Overspill 2007- Rachel Lois- Kira O’Reilly 'Untitled (Syncope)'
Image: SPILL Festival presents Kira O'Reilly in 'Untitled'
From the far end of a row of old railway arches underneath London Bridge station a white shape looms slowly out of the darkness. It slowly moves towards us. We strain to see more clearly but the shape is only glimpsed occasionally when shafts of light fall through the gaps in the surrounding arches. Eventually I make out the back of a figure. It is Kira and she is completely naked except a pair of red shiny stilettos and a black feather headdress.
It takes at least 7 minutes for Kira to move from her end of the corridor to ours. Once she has arrived, smiling seductively, into our midst she singles out one unsuspecting member of the audience and leads him into the adjoining arch. We follow. From there, the audience witness several acts, including Kira gently self-cutting with a scalpel and stepping to a metronome beat in a variety of taut, automaton style movements whilst straining and teetering on her red high heels.
There are many visual signifiers embedded within Kira’s physical actions. The rigidity of her body and blank facial expression recall the military: be it the daily exercises of North Korean soldiers or the exacting motions of a 1970’s Russian gymnast. In addition, the strict rhythm set by the metronome emphasises the impossible task of the body inhabiting, but moreover keeping up with, todays technological pace. Light is also thoughtfully installed and used to great effect in ‘Untitled (Syncope)’, creating pronounced areas of darkness and invisibility under each arch into which Kira moves to signal the different parts of the performance. This ‘off stage’ facility heightens the contrast between Kira’s stilettoed robotics and the second part of the performance in which she emerges from the dark minus stilettos and headdress to complete a series of repeated and slower balancing acts. Yet despite these poetic distractions my thoughts return continually to Kira’s naked body.
The naked body is part and parcel and raison d’etre of performance art. Its use can be traced back in its various guises of ‘Body Art’ via women artists such as Hannah Wilke, Carolee Schneeman, Marina Abramovich and Annie Sprinkle, amongst others, and further back to the work of the 1960’s Viennese Actionists. But despite its familiarity within performance and live art circles the naked body is still a shock for most people-including me- to see. In the case of ‘Untitled (Syncope)’ the shock of Kira’s nakedness derives in part from the industrial architecture that surrounds her creamy white body; her nakedness is vulnerable and fragile within the harsh context of the abandoned warehouse space that is London Bridge Railway arches and every train that rumbles overhead threatens her soft flesh.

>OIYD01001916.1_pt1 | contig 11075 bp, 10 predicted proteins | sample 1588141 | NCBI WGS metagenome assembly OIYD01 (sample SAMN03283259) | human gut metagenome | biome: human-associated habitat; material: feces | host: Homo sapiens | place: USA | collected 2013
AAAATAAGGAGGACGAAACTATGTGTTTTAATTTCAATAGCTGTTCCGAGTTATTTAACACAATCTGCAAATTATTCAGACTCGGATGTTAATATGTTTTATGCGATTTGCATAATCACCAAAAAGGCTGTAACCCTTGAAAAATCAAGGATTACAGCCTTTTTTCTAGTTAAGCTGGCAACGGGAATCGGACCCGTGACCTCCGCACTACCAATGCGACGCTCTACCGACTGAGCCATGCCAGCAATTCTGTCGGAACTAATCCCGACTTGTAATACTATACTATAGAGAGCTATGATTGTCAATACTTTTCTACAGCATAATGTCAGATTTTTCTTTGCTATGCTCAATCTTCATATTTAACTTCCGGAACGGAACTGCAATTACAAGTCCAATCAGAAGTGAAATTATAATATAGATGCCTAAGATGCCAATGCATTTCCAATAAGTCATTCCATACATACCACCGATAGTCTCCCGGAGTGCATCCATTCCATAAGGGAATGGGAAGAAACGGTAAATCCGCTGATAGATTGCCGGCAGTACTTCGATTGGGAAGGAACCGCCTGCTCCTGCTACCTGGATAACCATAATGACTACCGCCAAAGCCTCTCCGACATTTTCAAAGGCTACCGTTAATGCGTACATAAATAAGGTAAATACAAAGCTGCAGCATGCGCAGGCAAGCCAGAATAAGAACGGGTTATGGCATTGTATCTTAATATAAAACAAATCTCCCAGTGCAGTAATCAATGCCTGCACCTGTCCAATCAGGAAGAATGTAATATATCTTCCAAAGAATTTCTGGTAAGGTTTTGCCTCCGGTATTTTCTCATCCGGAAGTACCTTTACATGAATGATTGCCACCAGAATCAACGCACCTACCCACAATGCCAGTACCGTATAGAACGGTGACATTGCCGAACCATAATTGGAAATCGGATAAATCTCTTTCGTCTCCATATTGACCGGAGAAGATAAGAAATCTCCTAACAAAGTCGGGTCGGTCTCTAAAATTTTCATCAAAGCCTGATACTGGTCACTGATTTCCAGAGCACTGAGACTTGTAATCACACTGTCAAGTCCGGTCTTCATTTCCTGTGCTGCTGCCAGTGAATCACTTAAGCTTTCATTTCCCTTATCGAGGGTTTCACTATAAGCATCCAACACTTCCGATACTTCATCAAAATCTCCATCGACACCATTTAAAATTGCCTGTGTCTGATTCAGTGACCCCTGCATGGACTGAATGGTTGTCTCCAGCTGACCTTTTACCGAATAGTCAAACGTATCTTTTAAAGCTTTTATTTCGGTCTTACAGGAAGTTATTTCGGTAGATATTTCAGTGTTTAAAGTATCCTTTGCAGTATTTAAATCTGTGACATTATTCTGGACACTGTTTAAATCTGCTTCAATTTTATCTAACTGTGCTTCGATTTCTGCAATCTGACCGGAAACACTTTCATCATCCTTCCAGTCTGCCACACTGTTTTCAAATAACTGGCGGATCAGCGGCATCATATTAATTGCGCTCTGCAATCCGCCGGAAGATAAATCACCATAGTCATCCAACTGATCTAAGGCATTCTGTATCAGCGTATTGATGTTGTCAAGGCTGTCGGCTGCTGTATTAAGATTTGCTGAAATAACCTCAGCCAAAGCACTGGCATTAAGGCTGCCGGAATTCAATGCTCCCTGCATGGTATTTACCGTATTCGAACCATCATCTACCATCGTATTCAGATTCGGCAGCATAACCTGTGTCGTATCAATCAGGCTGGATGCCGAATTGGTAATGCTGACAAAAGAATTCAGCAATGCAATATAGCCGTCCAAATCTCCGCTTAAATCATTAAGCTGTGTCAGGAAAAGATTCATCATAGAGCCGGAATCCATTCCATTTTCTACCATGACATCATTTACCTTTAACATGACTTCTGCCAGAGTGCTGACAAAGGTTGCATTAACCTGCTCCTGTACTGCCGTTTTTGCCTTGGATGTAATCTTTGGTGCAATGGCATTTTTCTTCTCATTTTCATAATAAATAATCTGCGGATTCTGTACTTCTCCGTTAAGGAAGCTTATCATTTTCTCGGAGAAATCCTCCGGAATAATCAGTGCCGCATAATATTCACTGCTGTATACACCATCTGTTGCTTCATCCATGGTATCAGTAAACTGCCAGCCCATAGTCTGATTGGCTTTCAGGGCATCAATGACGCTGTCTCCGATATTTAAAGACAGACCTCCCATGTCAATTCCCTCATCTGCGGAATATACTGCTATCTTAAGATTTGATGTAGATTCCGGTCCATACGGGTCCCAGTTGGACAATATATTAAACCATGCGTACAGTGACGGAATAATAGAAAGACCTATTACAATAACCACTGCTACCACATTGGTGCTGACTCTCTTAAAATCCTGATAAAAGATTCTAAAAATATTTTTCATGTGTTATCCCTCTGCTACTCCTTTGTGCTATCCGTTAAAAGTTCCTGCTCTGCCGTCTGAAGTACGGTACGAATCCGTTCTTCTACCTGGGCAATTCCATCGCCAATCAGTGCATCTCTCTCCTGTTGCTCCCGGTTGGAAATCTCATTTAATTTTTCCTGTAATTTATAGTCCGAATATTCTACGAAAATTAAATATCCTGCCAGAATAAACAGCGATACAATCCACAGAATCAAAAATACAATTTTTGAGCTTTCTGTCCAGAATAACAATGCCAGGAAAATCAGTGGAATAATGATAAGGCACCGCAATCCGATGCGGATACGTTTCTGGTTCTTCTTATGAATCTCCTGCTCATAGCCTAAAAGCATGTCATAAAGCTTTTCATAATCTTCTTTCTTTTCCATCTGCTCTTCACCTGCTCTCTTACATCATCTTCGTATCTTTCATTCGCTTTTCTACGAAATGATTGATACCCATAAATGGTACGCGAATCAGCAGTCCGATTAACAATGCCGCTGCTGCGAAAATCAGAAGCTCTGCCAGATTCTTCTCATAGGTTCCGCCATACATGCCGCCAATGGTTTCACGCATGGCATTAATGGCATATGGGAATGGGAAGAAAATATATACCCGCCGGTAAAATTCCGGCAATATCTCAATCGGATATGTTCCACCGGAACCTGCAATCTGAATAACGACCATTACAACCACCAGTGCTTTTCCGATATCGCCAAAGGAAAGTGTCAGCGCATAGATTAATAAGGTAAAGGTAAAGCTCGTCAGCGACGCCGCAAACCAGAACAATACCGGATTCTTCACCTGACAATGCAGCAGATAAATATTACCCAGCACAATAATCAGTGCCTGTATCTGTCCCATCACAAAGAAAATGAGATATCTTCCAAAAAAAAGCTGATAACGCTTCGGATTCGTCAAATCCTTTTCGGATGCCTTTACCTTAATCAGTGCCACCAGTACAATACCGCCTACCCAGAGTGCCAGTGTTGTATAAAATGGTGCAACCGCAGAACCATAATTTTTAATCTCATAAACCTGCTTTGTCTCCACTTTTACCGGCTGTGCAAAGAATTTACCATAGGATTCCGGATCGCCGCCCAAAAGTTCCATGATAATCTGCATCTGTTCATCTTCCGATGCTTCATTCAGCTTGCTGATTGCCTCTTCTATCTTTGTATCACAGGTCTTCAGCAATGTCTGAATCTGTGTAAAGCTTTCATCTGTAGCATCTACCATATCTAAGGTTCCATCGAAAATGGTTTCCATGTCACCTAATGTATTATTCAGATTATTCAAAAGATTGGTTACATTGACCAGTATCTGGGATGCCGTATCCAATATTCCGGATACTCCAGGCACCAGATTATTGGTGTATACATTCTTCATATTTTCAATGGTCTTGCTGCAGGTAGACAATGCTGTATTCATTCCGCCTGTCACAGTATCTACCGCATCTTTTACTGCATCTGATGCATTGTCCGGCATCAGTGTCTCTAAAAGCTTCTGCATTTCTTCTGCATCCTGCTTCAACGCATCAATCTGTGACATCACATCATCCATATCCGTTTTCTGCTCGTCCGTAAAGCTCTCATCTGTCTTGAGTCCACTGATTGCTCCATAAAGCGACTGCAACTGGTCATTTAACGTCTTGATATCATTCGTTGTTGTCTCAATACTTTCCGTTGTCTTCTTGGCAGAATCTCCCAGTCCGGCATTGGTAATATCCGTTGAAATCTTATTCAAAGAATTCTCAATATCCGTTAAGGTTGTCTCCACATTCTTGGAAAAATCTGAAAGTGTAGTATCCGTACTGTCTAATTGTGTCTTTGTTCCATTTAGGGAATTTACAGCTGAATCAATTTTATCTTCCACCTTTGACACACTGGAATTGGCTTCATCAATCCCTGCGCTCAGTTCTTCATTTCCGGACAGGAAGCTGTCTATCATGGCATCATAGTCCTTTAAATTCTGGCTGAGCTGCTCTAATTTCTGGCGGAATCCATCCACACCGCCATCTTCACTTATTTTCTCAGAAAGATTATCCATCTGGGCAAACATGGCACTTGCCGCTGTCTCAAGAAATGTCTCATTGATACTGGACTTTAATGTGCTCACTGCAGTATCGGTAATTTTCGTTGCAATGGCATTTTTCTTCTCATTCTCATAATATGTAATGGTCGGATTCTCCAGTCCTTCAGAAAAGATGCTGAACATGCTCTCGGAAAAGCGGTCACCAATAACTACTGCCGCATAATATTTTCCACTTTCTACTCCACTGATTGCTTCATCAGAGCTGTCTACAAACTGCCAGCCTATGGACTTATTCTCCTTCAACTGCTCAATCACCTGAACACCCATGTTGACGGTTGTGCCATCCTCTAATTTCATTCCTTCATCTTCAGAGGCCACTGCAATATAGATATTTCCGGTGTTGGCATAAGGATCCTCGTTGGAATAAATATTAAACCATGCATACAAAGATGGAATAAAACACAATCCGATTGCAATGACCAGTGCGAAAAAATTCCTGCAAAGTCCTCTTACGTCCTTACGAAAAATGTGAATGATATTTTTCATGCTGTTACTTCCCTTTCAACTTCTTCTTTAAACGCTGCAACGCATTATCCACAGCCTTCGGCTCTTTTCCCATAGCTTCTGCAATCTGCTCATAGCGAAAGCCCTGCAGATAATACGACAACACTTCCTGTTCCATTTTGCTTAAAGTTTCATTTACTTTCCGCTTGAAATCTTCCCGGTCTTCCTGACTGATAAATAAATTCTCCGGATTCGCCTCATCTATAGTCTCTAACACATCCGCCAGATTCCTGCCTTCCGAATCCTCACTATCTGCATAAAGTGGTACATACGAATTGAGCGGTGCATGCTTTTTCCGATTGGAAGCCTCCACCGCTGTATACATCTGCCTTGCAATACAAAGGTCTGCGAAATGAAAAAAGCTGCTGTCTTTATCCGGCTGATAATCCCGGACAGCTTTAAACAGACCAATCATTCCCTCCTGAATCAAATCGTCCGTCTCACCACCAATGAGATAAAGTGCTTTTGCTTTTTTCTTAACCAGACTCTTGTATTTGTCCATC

The other shock regarding the nakedness in ’Untitled (Syncope)’ is much more theoretical, albeit cultural. Kira’s use of red stilettos and 1930’s burlesque type headdress set her up as a sex object or pin up for the gaze of her male and female spectators alike. This presentation of the female body is far removed from many of the iconic performance documentation images of the 1970’s in which the necessarily overt feminist statements contain a more ‘nude’, natural and defiantly full body-haired woman. In contrast-and here I feel I break the taboo of Performance Art by detailing the performers nakedness- Kira’s pubic hair is shaved into a severe contemporary style, her underarm hair is removed and she wears red stilettos. In this way her body is more akin to pole dancing or porn. This is perhaps the salient point of ‘Untilted (Syncope)’; the difference between Feminism and the representation of female body, then and now.
It is important that Kira, both as artist/subject and object, is willingly and knowingly interpreted in this way, ie sexually. Her provocative smiles at close range with the audience confirm this knowledge. In addition, Kira overtly references her nakedness at one point in the performance by firmly clasping her front and back nether-regions and stalking dramatically off stage into the darkness as if suddenly aware for the first time of her own public and very sexual naked body.
The last line in the photocopy distributed at the performance asks ‘How to have a body, now?’ Kira seems to be dealing directly with this very question of (female) representation and thus it is important that ’Untitled (Syncope)’ is a work that grapples openly with the problematic of its own erotics.
Rachel Lois xx